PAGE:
An article published in May 2017 in the Anais da Academia Brasileira de Ciências showed preliminary results from CsF—and one of the positive outcomes is related to the first wave of students in the program, which included Rosso. In this group, the only one for which full data is already available, more than 20% later went on to pursue master’s and Ph.D degrees, compared to an average of 5% for other students. The study, developed by Capes Director Concepta McManus Pimentel and former President Carlos Nobre, disputed the idea that the program benefited only elite students: 52% of scholarship recipients responding to a Capes survey were from families with a total income of up to six times the minimum wage.
In 2011, physicist Marcelo Knobel, now president of Unicamp, wrote an article in the journal International Higher Education, published by Boston College, in which he stressed the difficulty in selecting a group of students qualified both academically and in terms of language proficiency to take advantage of the experience of studying in a world-class foreign university. He also criticized the government’s lack of interest in building long-term partnerships with foreign universities and in encouraging them to send students to Brazil. “Unfortunately, most of these predictions were proven to be correct,” says Knobel. “It’s important that undergraduates be enabled to attend foreign universities, but the excessive size of the program and its organizational problems seem to have made it unfeasible. And, since there was no evaluation of the results, we do not know to what extent it yielded benefits.”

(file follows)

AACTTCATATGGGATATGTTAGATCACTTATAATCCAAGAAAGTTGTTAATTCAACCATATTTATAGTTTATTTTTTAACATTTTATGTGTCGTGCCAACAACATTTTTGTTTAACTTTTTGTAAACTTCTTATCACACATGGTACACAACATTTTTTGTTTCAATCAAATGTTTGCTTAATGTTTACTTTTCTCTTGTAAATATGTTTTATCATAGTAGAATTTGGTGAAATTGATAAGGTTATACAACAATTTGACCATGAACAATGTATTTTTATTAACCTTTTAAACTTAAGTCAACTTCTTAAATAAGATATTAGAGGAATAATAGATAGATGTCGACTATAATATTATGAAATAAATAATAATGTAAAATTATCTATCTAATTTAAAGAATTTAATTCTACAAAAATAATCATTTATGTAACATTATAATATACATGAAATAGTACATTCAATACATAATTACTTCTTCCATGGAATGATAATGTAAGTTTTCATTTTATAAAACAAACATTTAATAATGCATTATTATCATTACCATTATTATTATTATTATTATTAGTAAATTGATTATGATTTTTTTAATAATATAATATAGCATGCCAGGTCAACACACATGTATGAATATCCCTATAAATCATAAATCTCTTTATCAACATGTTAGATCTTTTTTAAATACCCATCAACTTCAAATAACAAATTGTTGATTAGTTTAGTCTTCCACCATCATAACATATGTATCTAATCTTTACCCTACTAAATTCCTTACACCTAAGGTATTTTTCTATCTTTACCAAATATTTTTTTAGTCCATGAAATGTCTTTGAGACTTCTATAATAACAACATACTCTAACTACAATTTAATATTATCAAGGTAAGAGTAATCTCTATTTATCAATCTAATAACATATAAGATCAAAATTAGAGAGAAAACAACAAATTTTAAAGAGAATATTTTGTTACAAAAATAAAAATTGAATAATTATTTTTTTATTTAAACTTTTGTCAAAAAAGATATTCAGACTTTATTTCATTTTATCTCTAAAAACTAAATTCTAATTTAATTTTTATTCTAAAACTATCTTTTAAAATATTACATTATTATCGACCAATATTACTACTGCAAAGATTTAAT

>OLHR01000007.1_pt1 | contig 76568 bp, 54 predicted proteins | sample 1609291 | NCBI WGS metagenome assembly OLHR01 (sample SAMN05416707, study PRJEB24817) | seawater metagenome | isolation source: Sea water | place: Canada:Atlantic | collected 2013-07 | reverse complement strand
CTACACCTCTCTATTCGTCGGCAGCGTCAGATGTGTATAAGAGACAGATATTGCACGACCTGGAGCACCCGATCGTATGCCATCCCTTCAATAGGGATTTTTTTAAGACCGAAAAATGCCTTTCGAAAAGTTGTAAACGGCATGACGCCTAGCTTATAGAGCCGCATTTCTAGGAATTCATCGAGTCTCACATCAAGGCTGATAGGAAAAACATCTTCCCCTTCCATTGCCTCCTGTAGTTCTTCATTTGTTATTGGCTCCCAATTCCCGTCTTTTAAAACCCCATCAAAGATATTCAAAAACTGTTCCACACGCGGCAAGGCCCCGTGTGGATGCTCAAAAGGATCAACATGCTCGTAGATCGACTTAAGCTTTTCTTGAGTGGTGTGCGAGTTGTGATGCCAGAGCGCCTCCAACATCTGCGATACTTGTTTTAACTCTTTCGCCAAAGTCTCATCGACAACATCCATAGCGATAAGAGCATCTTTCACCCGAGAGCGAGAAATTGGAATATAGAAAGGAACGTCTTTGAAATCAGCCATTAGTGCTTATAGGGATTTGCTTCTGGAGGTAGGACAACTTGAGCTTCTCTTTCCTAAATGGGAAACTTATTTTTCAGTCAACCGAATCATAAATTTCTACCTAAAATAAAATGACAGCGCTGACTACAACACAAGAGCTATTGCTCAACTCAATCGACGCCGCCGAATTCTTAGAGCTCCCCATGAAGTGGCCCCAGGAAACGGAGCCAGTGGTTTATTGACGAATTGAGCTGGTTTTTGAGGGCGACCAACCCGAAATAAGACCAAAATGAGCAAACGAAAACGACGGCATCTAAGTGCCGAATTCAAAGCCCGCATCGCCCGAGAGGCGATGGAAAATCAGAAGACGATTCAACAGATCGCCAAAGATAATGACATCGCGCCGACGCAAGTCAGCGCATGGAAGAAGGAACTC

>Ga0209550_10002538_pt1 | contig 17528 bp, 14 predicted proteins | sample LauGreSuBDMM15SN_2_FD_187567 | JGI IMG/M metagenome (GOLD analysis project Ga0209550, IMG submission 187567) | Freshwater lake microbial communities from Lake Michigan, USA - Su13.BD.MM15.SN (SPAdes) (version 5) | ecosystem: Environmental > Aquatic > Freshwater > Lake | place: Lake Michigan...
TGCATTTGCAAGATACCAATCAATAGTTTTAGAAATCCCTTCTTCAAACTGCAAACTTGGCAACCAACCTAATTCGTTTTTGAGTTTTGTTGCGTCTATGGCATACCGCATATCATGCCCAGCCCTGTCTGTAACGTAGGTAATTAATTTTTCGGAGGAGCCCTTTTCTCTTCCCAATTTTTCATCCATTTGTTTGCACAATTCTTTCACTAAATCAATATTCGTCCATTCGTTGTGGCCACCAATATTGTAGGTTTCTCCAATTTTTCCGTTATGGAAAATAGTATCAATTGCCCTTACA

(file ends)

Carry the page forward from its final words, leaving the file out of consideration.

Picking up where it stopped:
Capes is preparing to launch the program that will replace Science Without Borders in the second half of 2017. The idea is that each university will identify its principal areas of competence and the possibility of improving them through collaborations with foreign institutions. The agency will support the development of cooperation networks, funding graduate activities and scholarships abroad for researchers and students linked to the objectives of each institution. “We are proposing that the focus become the internationalization of universities, and not the payment of foreign institutions for services. Scholarships for undergraduate students will be only part of this strategy,” says Concepta McManus Pimentel, of Capes.